Health Cluster report: January–June 2012
Harsh weather and floods, combined with reduced population coverage by health services activates a Health Cluster emergency response, depleting available funds and resources.
Heavy snows, floods and several large-scale disease outbreaks of acute respiratory infections (ARI) in the first four months of 2012 have resulted in the Health Cluster activating 18 mobile and 7 temporary static health teams, run by the Afghanistan Center for Training and Development (ACTD), Afghanistan Health and Development Services, Care of Afghan Families, Emergency, Ibn Sina, Merlin and Service Health Relief Development Organization, with the technical support of WHO.
During the period of reporting, the Health Cluster has covered, with temporary health services, approximately 300 000 communities affected by natural disasters (harsh winter, floods, large-scale outbreaks), the conflict in Helmand Wardak, Logar and Zabul, and the movement of internally-displaced persons (IDPs) and informal settlements (Kabul and Kandahar).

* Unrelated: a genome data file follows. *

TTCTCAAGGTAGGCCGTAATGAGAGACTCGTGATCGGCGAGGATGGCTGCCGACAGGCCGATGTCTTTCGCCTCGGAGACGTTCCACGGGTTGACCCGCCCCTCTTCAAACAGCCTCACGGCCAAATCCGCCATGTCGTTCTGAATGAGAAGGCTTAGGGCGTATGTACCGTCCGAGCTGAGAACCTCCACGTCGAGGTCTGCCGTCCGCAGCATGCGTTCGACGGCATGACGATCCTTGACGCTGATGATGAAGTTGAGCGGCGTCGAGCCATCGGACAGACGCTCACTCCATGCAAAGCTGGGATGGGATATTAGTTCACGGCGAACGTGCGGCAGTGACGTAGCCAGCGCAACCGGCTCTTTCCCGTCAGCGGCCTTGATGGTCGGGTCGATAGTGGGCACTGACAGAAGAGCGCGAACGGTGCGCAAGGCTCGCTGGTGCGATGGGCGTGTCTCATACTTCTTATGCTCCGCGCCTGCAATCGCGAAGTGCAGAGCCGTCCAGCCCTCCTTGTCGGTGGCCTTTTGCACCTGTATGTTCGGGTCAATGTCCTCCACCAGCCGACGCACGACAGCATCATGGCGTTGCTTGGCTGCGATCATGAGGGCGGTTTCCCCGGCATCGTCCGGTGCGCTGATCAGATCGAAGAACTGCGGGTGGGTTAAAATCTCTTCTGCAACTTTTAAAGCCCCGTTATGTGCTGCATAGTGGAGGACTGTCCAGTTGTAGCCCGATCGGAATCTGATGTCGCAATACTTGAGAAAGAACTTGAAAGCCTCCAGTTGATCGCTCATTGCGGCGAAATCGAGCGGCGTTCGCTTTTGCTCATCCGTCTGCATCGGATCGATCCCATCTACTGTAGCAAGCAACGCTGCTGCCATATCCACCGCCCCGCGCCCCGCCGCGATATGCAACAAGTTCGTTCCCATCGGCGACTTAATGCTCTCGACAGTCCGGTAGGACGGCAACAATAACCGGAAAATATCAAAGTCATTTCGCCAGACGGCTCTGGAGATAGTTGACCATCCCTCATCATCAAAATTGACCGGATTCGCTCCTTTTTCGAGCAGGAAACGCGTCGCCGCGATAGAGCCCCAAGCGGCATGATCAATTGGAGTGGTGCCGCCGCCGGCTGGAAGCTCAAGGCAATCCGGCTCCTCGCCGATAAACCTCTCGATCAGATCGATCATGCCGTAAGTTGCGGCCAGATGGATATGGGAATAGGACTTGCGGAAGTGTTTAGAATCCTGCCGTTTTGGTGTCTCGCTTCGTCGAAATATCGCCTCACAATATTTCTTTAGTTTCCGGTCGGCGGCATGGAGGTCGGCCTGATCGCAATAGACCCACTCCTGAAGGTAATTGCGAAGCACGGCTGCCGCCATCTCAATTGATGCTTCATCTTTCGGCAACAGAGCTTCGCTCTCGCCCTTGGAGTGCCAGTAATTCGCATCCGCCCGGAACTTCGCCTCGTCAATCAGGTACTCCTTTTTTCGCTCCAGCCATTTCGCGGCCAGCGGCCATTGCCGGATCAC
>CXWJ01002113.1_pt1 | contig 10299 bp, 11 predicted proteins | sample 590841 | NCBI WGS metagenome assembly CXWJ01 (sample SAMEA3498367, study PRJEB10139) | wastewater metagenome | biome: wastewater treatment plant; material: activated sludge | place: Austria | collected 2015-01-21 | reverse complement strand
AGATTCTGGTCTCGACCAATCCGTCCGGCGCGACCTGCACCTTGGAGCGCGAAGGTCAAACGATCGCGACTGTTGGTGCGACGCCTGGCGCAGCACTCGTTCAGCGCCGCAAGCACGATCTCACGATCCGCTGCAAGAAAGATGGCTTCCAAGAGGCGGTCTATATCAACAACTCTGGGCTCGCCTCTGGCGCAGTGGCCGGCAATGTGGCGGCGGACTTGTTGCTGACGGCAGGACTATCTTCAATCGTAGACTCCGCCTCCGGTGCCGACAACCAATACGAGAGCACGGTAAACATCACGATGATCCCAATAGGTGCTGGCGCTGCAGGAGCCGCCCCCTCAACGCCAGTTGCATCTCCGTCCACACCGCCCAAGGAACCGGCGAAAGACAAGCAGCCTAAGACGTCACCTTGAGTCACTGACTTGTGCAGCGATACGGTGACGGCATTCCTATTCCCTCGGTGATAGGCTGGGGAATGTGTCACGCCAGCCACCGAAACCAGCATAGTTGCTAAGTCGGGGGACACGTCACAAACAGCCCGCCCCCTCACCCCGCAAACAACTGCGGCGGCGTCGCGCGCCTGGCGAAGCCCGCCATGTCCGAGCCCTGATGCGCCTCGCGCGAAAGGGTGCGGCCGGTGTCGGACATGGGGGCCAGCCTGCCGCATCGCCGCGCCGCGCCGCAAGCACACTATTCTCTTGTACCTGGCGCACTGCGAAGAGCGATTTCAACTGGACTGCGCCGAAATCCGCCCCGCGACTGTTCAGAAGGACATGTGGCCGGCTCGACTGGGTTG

Physical access has remained a major challenge for responding organizations due to insecurity and the difficult terrain, requiring the use of animal transport and outreach activities by foot and helicopter. Teams have conducted an estimated 160 000 curative consultations: 32% for children under five and 58% female consultations. Upwards of 45% of consultations revealed a higher number of ARI cases, 43% higher than the national average during the same period. This further exemplifies the severity of the situation. Approximately 5300 children have been vaccinated against measles in areas affected by outbreaks; this has been part of a broader measles vaccination campaign conducted in Afghanistan.